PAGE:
Never let your dog off the leash on snow or ice, especially during a snowstorm, dogs can lose their scent and easily become lost.
Thoroughly wipe off your dog's legs and stomach when he comes in out of the sleet, snow or ice. He can ingest salt, antifreeze or other potentially dangerous chemicals while licking his paws, and his paw pads may also bleed from snow or encrusted ice.
Never shave your dog down to the skin in winter, as a longer coat will provide more warmth. When you bathe your dog in the colder months, be sure to completely dry him before taking him out for a walk. Consider a coat or sweater with a high collar or turtleneck with coverage from the base of the tail to the belly.
Never leave your dog or cat alone in a car during cold weather. A car can act as a refrigerator in the winter, holding in the cold and causing the animal to freeze to death.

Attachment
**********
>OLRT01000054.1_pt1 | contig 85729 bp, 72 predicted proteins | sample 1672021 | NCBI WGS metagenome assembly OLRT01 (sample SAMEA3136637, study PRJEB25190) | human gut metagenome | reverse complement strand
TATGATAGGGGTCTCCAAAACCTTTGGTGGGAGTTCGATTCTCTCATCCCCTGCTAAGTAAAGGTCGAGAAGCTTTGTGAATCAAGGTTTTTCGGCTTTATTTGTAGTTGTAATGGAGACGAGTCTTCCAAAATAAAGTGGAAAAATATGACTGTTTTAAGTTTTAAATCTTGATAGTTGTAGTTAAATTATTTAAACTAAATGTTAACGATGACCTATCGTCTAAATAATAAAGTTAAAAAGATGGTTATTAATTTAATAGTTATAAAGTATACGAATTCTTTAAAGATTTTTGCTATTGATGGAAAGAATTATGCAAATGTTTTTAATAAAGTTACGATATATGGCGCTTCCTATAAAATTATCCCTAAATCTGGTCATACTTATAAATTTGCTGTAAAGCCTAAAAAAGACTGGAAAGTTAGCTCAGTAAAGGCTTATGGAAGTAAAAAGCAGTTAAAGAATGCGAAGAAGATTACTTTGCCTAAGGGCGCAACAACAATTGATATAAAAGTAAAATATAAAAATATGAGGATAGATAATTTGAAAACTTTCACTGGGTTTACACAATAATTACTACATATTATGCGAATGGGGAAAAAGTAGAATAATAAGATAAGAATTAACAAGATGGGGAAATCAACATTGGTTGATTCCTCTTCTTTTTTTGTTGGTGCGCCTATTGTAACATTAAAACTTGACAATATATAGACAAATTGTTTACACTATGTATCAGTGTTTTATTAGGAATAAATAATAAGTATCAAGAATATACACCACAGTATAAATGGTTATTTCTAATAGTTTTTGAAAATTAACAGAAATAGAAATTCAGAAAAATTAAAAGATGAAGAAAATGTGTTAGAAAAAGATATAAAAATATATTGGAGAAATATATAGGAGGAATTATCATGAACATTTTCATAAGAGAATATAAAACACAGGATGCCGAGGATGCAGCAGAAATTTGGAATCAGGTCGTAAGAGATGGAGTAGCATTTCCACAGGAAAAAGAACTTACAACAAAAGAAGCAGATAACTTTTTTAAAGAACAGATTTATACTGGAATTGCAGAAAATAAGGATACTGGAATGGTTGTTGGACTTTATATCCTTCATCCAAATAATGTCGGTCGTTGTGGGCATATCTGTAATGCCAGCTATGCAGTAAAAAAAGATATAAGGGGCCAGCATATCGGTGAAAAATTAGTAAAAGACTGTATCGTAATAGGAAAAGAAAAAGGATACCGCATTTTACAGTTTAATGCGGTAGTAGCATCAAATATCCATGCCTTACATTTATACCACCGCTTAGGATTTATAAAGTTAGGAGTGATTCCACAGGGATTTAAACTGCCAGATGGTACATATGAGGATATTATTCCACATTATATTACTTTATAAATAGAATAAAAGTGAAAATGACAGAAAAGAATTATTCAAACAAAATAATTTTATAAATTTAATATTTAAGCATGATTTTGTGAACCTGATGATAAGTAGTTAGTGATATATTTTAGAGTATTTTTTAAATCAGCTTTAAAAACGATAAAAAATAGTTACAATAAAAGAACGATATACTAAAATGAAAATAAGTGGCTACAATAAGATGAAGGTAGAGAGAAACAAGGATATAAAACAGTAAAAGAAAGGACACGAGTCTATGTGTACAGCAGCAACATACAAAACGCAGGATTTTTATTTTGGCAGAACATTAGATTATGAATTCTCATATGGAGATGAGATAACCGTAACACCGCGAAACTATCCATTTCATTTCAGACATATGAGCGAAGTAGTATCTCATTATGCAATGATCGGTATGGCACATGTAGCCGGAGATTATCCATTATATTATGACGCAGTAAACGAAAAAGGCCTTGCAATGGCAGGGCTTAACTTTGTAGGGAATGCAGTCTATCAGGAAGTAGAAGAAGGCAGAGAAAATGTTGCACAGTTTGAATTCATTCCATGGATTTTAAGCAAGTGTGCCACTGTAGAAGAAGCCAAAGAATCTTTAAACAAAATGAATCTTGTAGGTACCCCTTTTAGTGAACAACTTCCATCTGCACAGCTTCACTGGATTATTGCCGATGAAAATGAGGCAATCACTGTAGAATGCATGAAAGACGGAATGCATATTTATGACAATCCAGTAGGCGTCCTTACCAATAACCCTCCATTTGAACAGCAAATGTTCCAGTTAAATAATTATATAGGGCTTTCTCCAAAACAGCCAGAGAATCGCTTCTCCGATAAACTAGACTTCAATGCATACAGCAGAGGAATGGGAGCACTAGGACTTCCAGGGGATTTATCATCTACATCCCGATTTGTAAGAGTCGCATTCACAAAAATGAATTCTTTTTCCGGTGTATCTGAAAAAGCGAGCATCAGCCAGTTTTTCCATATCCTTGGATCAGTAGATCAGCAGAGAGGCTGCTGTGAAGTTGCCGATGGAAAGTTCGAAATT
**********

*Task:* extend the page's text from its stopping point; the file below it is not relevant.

- Puppies do not tolerate the cold as well as adult dogs, and may be difficult to housebreak during the winter. If your puppy appears to be sensitive to the weather, you may opt to paper-train him inside. If your dog is sensitive to the cold due to age, illness or breed type, take him outdoors only to relieve himself.
- Does your dog spend a lot of time engaged in outdoor activities? Increase his supply of food, particularly protein, to keep him, and his fur, in perfect shape.
- Like coolant, antifreeze is a lethal poison for dogs and cats. Be sure to thoroughly clean up any spills from your vehicle, and consider using products that contain propylene glycol rather than ethylene glycol.
- Make sure your companion animal has a warm place to sleep, off the floor and away from all drafts. Animals that live outside must have a shelter to keep the cold wind, rain and snow away from their bodies. Cedar shavings are perfect for shelter bedding this time of year. Keep your pets warm at all costs.